Entrepreneurs and wildlife champions - the businesswomen of BeadWORKS
Yiampan doesn’t know how old she is exactly. Not a lot of Samburu do. She guesses between 30 and 40. A busy mother of seven, Yiampan is also a member of the Naisunyai Women’s Group in Westgate Community Conservancy, who
As the Star Beader (think branch manager) of her group, Yiampan finds time in between taking care of the house, children and livestock to oversee the development, production and quality of the
In fact, BeadWORKS supported 1,021 women in nine NRT conservancies to earn KES 6.3 million (USD 62,000) in direct income from
“Although I’ve always loved
Initially, Yiampan’s husband was against her joining BeadWORKS. “He complained and we argued a lot. He was worried I was going to dismiss my household chores. Now that he sees how much it’s helping our family, he’s really supportive.”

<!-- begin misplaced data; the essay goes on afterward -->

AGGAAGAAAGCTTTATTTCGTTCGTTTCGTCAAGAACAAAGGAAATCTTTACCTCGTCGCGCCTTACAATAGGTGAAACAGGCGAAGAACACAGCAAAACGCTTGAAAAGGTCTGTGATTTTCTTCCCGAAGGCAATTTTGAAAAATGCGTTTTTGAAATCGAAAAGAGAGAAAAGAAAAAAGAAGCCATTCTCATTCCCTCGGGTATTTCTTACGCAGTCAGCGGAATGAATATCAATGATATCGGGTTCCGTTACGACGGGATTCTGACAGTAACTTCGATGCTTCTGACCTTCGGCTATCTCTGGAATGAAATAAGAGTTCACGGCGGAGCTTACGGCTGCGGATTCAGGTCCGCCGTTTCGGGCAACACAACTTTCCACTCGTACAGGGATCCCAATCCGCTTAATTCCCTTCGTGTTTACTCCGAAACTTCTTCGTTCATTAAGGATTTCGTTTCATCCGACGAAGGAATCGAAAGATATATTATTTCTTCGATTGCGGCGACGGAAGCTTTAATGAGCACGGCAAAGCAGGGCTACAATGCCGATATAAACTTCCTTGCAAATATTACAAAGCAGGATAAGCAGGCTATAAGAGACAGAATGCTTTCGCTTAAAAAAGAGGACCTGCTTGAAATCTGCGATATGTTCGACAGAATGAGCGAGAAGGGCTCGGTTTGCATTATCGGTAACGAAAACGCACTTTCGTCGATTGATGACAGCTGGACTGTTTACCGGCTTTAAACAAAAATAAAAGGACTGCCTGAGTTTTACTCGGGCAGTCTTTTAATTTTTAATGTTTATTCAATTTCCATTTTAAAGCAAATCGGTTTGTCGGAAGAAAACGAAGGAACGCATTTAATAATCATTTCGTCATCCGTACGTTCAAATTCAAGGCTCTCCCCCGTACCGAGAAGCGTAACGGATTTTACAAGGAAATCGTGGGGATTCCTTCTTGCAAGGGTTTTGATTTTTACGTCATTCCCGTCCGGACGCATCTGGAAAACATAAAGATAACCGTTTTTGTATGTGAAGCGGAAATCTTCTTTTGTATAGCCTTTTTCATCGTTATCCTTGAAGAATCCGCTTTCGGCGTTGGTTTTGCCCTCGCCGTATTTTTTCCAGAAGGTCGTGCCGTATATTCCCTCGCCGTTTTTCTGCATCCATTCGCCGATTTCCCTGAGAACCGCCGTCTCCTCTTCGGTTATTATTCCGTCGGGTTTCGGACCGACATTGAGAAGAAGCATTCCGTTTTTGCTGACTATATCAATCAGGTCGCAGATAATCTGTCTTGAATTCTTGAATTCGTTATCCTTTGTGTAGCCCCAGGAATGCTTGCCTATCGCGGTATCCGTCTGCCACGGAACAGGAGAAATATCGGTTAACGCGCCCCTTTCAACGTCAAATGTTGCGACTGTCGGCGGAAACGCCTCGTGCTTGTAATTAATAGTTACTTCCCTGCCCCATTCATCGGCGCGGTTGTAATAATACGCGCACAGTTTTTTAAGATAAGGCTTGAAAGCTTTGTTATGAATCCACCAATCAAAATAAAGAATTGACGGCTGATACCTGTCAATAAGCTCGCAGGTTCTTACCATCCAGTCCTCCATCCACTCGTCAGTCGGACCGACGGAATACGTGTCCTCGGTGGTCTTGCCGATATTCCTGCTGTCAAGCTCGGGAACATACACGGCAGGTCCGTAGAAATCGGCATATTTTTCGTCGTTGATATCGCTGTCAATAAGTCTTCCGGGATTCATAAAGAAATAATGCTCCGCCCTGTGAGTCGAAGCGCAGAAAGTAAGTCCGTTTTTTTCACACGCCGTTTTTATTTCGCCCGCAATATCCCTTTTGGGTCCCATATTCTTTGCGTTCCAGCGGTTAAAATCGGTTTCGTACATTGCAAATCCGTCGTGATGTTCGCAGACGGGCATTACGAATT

As well as empowering women, BeadWORKS is helping increase support for conservancies and wildlife conservation. With the understanding that conservancy infrastructure supports their business development, the women pay a certain percentage of their profits in conservancy fees. In 2017, this amounted to KES 1.2 million (USD 11,800) for conservancies.
"The conservancy fees enable the women to feel they have a right to be involved in the decision-making processes of their conservancies," says Ture Boru, Community Economic Empowerment Director for NRT Trading.
Apart from a place to exchange products and access raw materials for the next order, the NRT-Trading market days are a good opportunity for catching up with friends. “I love to bead with other women. We talk about latest ideas, techniques and products. We support and inspire each other.” says Yiampan.